Growth factors are released in working muscle from an accumulation of metabolites (lactate, hydrogen ions) and hypoxia – lack of oxygen in muscle due to constant tension. Neither of which is maximized during a set of regular clusters. What does increase the release of growth factors is having the muscle in an uninterrupted state of constant tension for a long enough time for the muscles to "burn." Traditionally, the best way to do this is to use lighter weights and do reps relatively slowly, squeezing the muscles hard during every inch of every rep.

Negatives Play a Role

Stimulating hypertrophy through the mTOR pathway is activated whenever you lift weights, but there's one type of contraction that really turns it on: accentuating the eccentric (lowering) portion of the lift. That means lowering the weight fairly slowly, especially when using heavy weights. This will drastically increase mTOR activation and therefore muscle growth.

Two Ways to Maximize Clusters

Let's start with our classic cluster and add to it to activate mTOR even more and increase the release of growth factors.

  1. Activate the mTOR Pathway. Perform your cluster reps with a fairly slow eccentric or negative portion. Lowering the weight in 4 seconds while tensing the muscle will be more than enough to reap all the benefits. Yes, that means you might use slightly lighter weights, but if you stay at 85% or more it'll be enough to recruit the maximum number of muscle fibers. Just don't drop down too much – lower than 80% of 1RM – or you'll lose the benefits.
  2. Stimulate the Release of Growth Factors. The second missing element, constant tension, can't be added to the cluster itself. But what you can do is add a "drop set." Immediately after your 4-6 cluster reps, decrease the weight then continue your set with constant tension reps to failure (about 8-10 reps.)

A Max-Growth Cluster Set

Starting Weight: 225 pounds
All reps done with a 4 second lowering phase.

  • 1 rep rest 10 seconds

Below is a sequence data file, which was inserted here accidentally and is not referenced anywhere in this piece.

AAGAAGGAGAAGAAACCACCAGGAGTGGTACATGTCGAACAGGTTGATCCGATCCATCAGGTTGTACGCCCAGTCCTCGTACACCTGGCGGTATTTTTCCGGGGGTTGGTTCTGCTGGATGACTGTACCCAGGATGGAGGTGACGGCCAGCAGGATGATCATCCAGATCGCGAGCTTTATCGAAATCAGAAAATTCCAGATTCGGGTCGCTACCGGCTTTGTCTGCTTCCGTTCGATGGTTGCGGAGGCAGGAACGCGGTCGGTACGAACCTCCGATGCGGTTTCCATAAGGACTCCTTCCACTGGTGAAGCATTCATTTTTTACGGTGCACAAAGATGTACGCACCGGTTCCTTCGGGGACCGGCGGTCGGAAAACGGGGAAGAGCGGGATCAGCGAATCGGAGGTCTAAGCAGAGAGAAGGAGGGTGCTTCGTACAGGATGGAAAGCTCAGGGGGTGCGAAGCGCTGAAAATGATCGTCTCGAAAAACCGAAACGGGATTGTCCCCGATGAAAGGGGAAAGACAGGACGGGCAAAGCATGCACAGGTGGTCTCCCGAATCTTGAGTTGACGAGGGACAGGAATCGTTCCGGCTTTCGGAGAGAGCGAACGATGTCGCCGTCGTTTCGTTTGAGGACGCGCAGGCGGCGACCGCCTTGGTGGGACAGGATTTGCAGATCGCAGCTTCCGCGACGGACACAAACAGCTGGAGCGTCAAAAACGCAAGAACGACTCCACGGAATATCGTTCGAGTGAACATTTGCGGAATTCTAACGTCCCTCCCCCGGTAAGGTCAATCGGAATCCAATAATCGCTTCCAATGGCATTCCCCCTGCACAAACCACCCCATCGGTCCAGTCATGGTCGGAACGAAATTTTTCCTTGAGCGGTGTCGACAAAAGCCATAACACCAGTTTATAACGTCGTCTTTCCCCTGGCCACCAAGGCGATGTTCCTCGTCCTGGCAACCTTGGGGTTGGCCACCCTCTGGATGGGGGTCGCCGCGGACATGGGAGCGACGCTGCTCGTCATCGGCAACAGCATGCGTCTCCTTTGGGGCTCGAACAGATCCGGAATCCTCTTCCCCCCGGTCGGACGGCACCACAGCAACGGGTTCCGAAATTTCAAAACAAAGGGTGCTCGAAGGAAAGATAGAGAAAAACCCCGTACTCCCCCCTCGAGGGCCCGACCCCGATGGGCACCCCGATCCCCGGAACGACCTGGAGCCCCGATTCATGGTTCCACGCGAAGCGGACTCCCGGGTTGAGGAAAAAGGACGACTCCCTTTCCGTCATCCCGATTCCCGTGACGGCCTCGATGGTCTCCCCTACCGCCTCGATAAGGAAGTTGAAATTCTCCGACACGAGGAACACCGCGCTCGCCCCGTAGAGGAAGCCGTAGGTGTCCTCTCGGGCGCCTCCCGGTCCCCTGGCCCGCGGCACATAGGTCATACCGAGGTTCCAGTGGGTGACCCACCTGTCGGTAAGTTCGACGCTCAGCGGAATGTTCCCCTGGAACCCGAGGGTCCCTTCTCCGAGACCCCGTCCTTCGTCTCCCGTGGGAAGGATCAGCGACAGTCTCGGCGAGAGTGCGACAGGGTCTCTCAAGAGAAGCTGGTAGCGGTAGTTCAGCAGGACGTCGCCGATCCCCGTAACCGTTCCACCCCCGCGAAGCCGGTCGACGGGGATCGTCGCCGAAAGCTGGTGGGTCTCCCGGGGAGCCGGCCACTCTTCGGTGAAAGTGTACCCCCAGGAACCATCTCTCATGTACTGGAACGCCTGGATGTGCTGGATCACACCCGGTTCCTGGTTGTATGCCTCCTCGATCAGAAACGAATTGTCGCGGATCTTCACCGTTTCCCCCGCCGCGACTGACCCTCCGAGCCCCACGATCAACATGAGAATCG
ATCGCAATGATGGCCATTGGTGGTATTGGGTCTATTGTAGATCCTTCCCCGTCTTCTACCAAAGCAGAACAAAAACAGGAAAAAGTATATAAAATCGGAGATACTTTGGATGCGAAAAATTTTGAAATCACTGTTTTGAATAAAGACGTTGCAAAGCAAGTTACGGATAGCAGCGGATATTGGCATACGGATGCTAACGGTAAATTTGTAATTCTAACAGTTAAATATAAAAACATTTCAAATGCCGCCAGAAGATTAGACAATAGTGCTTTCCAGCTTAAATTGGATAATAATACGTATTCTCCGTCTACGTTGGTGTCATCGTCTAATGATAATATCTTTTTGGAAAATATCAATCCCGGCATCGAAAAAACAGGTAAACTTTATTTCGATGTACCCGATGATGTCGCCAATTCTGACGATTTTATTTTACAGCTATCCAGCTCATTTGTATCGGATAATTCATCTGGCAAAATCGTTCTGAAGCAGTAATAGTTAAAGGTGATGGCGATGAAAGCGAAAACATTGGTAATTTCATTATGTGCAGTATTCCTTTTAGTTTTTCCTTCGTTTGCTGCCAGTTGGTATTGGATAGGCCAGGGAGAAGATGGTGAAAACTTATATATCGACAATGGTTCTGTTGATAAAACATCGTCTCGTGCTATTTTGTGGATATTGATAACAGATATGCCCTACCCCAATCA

• 1 rep rest 10 seconds
  • 1 rep rest 10 seconds
  • 1 rep rest 10 seconds
  • 1 rep no rest

Immediately drop to 150 pounds. Do 8-10 reps with constant tension – controlled repetition tempo, no lockout at the top.

What Weight to Use – To be optimally effective, the load should be 85% or more.

At first you might have to use a bit less weight to get used to the intensity, but under no circumstance should you use less than 80%. Work up to being able to handle 85-90% for all work sets.

How Long to Rest – You'll need plenty of rest between sets.

Max-Growth Clusters end with constant tension reps which will lead to an intense accumulation of metabolites in the muscle and hinder force production until properly recovered. Your first priority with Max-Growth Clusters is to handle heavy weights, not get a pump. The constant tension reps are an add-on to make the set more effective, but the add-on shouldn't detract from the main workload. Using longer rest intervals in this instance is mandatory. You might lose some performance between sets, but you should stick to the same starting weight. If necessary, drop one cluster rep (maybe go from 6 to 5, or 5 to 4). That's fine as long as you stay in the 4-6 range with the correct load.

How Many Sets to Do – Unlike classic cluster sets, which require about 5 sets, you only need 3 with Max-Growth Clusters.

Exercises – This method can work with any exercise. People might assume it only works with big, compound movements, but it works with anything, even machine curls.

Related:  More on increasing mTOR

Related:  The Magic of Cluster Sets